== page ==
Leon Hanssen, a Piet Mondrian biographer, visited the Bozar Center for the Arts in Brussels, Belgium when he saw a painting that appeared to be an untitled 1923 Mondrian that the Nazis displayed in 1937 as an example of "degenerate art." It was believed to have been destroyed in the Berlin air raids at the end of World War II, and Hanssen asked to have a closer inspection of the painting. The Stedelijk Museum in Amsterdam was set to receive the work next, and Hanssen approached it to get more information about the owner of the painting, who had lent it to three art institutions. Hanssen's research revealed that the painting had been rejected multiple times, with its authenticity in question, but nonetheless, the institutions had accepted it from the owner for exhibition. One industry expert says that this is an example of where institutions are not equipped with the experts to ensure that works are properly vetted before being brought in for display.


Upheaval at Bach Festival

The Bach Festival is centered in Eugene, Oregon and brings world-class artists together from around the globe. However, the festival fired its artistic director, Matthew Halls, which raised questions about the stability of the institution. His style of smaller, historically-informed performances as opposed to the big-symphony performances of his predecessor may be one reason for his firing. However, some wonder whether it has anything to do with his faking a Southern accent with an African-American colleague and making racially insensitive jokes. Given the fact that he was fired a few months into his new four-year contract, and the festival has only cited "personnel issues" for the firing, those in the industry are inclined to conclude that his firing was not solely because of the change in performance style.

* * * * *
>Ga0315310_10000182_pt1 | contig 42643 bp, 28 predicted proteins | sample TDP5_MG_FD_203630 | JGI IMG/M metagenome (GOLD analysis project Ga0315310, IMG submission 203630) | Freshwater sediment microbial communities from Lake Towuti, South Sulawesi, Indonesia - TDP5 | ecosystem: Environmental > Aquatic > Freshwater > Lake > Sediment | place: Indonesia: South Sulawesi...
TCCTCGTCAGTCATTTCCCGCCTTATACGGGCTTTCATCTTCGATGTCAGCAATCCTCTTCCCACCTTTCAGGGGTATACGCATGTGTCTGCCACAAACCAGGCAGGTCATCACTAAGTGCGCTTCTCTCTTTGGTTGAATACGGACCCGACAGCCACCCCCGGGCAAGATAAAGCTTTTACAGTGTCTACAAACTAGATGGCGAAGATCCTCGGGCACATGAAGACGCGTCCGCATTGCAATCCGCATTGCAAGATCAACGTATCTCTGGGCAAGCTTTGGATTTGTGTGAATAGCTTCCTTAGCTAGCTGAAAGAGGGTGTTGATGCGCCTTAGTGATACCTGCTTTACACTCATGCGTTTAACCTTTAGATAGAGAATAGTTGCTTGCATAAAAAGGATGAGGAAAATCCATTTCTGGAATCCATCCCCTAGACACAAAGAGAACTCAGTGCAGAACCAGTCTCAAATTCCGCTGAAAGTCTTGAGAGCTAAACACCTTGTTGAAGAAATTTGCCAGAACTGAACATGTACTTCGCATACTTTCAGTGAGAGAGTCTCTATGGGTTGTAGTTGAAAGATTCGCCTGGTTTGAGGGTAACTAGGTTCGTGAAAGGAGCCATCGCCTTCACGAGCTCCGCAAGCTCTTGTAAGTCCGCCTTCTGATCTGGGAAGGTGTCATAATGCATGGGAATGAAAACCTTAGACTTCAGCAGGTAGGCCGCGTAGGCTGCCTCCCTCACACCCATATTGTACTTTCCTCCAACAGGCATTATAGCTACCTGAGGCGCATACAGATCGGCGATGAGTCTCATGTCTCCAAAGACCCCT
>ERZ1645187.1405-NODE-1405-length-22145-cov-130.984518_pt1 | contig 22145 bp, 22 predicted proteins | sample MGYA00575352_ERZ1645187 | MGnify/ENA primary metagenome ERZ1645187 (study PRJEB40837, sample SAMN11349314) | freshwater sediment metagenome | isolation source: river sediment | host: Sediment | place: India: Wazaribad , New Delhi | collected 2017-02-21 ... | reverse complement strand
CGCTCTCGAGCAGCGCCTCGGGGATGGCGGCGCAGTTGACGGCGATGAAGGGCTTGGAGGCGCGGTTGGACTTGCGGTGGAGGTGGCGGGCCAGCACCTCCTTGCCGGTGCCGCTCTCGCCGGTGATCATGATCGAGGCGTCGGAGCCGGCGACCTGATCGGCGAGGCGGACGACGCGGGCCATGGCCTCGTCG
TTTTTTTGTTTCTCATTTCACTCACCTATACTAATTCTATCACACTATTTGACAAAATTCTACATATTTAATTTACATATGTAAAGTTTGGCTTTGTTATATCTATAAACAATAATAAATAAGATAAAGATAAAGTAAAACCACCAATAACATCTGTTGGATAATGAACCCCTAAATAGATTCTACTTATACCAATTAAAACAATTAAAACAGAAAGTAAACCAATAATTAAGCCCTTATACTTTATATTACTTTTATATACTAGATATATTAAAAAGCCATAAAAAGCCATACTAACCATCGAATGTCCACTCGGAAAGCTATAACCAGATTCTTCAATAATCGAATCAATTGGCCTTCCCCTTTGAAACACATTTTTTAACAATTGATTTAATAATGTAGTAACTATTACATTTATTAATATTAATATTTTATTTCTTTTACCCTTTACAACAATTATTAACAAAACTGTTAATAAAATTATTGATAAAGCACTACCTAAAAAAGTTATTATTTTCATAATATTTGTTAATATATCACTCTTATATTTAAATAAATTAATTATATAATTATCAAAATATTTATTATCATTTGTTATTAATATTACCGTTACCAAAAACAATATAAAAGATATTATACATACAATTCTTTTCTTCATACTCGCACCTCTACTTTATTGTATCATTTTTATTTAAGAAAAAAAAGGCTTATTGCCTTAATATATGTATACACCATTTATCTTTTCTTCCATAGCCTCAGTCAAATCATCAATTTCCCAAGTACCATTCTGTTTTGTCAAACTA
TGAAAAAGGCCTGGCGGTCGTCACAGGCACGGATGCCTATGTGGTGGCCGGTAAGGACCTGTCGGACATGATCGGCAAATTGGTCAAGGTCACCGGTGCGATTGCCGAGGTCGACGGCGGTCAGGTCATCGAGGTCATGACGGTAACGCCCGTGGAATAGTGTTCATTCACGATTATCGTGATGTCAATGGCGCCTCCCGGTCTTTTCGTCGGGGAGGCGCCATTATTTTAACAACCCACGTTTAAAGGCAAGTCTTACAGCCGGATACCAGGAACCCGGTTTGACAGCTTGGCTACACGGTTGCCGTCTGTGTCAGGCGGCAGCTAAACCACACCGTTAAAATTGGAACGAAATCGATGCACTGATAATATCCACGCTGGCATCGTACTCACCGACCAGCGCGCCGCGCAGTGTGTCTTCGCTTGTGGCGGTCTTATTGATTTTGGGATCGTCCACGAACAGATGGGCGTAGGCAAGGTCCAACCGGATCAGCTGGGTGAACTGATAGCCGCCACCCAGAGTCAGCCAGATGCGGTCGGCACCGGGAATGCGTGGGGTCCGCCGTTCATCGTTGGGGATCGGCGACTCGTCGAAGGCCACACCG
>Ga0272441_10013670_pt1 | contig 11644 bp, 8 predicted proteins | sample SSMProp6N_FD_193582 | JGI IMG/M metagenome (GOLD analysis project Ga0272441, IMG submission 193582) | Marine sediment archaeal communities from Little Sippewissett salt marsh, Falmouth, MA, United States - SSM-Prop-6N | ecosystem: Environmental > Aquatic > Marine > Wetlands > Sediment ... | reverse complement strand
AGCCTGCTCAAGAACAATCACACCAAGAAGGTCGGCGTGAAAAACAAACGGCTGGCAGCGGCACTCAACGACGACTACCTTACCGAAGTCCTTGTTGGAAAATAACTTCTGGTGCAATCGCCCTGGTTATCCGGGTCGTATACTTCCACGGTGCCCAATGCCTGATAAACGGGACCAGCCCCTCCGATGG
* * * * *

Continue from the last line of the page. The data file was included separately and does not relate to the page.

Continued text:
Holocaust Museum, Seeking Lessons on Syria, Gets Backlash Instead

The United States Holocaust Memorial Museum commissioned a study about whether alternative strategies could have lessened the bloodshed in Syria, which is now in its sixth year. The study concluded that no American action was guaranteed to significantly reduce the violence in Syria, which has set off a strong reaction. Many have attacked the institution for the study, which some interpret as exonerating President Barack Obama for any fault for the killings that occurred under his watch. The museum has since pulled the report, and some board members admitted that they did not expect such a furor to result.